The leaves are changing colors and pumpkin spice lattes are trending, which for many high school seniors, can only mean one thing: college application season has arrived.
Applying for college can be a stressful time for students (and their parents), but with enough advance planning, the process can go more smoothly.
The earlier a student begins thinking about college, the better, but not so much that they feel pressured through four years of high school. However, once freshman year starts, students need to realize that their transcript matters, and the vast majority of colleges do place a great deal of emphasis on grades.
“I believe it’s important for students to understand that things that they do in the 9th grade, including the courses they take, can indeed impact their college admissions process,” said Eva Gelman, owner of College Quest, an educational consulting firm that helps guide students to improve their chances of being admitted to the college of their choice.
Grades will always matter, but standardized test scores are losing steam, at least at some institutions. During the pandemic, many colleges, including the highly competitive ones, made standardized testing optional, a trend that is persisting at some schools, though not all. The decision to not require standardized tests has had the effect of inundating many universities, particularly highly competitive ones, with a record number of applicants, driving down the percentage of accepted students.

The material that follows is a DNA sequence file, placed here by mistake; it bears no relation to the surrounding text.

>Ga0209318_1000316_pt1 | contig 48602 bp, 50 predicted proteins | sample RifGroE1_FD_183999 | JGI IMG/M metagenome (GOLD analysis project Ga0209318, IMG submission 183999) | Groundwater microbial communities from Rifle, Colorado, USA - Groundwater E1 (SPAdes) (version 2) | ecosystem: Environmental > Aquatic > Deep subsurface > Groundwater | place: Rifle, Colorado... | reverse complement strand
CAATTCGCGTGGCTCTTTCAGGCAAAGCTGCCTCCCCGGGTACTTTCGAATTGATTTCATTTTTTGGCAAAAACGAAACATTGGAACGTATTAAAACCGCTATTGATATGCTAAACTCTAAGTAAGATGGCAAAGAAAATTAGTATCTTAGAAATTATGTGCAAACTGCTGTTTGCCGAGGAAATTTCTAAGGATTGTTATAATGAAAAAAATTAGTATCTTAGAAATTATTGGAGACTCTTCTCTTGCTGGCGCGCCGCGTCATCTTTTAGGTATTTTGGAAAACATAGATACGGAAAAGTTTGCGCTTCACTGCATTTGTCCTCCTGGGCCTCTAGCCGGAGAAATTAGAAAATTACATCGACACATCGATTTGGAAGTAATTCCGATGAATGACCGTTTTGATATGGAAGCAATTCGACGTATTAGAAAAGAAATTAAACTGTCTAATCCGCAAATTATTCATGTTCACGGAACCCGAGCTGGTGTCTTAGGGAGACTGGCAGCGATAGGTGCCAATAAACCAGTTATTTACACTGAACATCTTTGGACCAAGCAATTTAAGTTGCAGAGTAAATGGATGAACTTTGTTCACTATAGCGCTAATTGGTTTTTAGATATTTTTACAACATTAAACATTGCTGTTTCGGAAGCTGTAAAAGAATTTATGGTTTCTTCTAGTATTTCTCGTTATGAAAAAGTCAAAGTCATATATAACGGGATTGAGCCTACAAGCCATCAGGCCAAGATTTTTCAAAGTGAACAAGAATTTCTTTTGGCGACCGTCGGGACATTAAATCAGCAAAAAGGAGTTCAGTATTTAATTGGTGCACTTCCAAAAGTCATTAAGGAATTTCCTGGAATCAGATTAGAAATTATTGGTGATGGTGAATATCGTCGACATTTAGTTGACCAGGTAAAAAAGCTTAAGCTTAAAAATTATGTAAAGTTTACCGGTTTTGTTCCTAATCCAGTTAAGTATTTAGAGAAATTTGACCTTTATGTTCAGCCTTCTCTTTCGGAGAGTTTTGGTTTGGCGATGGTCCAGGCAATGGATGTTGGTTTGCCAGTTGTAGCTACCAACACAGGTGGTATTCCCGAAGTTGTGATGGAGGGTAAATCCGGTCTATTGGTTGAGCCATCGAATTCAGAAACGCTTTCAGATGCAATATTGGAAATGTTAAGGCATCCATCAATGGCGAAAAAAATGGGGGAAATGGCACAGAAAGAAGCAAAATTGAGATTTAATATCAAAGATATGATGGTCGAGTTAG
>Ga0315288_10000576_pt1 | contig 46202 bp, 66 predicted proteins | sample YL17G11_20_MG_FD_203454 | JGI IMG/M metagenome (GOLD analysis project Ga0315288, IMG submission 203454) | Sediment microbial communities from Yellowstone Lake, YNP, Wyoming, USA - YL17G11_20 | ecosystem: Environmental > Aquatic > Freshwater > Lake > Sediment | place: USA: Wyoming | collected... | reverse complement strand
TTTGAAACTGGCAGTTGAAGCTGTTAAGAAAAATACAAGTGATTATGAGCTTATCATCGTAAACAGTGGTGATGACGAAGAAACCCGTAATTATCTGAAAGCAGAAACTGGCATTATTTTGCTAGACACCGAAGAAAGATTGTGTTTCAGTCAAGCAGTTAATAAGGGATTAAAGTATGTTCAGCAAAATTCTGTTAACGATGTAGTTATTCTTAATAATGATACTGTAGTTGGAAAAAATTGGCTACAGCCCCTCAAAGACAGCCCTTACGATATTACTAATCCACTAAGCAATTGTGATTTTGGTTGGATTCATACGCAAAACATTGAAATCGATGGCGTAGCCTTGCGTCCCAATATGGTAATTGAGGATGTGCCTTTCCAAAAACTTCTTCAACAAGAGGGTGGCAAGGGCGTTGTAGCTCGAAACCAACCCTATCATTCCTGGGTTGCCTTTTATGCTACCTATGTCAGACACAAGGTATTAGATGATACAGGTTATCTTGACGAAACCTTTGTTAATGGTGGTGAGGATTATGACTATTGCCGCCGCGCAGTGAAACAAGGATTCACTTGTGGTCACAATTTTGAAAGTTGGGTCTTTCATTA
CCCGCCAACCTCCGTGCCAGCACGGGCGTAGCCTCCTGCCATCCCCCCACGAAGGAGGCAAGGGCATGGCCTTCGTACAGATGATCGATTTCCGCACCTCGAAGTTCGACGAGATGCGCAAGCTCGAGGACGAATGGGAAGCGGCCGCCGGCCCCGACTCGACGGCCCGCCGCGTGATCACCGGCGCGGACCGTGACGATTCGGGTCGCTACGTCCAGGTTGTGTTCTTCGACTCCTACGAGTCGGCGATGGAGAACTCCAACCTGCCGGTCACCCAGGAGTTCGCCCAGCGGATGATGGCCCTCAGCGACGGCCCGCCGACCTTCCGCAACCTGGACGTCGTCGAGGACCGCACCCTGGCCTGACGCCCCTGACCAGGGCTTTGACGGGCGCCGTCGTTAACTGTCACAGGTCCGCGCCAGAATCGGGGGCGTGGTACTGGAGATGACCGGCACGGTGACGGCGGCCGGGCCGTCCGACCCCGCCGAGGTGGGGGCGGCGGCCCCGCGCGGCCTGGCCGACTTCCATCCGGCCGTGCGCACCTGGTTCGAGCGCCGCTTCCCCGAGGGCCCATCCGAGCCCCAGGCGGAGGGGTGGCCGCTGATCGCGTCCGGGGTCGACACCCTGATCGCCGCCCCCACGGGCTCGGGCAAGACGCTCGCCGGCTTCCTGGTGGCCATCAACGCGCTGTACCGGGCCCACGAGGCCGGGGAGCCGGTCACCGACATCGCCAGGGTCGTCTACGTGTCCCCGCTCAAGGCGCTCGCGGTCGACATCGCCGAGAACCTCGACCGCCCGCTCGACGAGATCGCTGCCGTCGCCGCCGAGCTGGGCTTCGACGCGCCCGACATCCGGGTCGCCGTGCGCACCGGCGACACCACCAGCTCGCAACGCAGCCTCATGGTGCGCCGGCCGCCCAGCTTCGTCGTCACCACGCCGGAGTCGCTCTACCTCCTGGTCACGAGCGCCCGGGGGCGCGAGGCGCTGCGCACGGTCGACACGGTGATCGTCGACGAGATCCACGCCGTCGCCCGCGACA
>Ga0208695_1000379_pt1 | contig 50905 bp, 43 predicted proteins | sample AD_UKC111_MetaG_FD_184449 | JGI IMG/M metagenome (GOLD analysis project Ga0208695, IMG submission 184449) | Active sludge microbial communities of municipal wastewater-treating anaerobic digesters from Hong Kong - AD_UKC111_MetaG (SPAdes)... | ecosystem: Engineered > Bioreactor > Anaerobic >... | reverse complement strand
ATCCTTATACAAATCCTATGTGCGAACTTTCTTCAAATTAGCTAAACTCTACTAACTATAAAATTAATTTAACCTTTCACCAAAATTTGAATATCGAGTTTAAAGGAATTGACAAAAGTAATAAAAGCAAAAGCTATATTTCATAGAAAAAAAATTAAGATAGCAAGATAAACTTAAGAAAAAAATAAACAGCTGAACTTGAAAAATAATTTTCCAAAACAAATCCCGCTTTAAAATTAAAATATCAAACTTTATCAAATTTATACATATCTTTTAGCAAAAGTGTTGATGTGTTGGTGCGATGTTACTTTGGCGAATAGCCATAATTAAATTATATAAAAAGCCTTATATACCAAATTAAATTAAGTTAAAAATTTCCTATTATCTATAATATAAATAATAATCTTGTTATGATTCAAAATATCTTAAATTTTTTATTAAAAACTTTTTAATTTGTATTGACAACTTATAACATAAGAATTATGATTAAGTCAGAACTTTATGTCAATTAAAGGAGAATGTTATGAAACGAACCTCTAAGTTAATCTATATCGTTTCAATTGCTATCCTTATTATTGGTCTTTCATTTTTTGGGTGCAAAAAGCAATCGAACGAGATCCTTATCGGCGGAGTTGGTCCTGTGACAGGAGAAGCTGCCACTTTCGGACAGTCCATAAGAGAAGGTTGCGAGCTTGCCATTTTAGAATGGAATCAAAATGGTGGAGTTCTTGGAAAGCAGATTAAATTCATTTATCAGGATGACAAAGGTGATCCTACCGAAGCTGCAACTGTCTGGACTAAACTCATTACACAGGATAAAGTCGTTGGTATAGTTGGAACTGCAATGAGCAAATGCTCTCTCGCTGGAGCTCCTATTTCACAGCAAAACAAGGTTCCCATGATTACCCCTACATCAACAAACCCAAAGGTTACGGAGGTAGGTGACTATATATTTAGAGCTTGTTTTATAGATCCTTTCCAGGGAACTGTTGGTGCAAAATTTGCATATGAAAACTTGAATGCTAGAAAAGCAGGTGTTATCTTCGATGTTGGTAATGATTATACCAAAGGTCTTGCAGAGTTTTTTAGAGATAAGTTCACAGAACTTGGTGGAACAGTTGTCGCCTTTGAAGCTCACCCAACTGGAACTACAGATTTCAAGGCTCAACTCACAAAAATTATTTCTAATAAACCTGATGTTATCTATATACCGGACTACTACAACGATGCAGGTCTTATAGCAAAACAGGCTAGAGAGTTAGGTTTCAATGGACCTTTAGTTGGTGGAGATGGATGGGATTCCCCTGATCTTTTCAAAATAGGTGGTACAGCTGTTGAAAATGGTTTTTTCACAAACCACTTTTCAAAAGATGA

The decision about whether or not to submit scores at a test-optional school is an individual one. Chatham University, for example, is test-optional, and their policy is ‘do no harm.’ “We don’t ignore if you submit a test to us, but we don’t necessarily look at it from an admissions perspective but from a merit-based scholarship perspective,” said Brian Dwyer, director of undergraduate admission and recruitment at Chatham University.
Grades and standardized test scores, although important, do not provide the whole picture; many colleges, including Chatham, take a holistic overview of a candidate’s application, which includes letters of recommendation, a strong essay and activities that ideally demonstrate interest and leadership. Gelman said that there is no right or wrong activity, but students, most of whom are still exploring their passions, should find activities that they are good at and genuinely enjoy.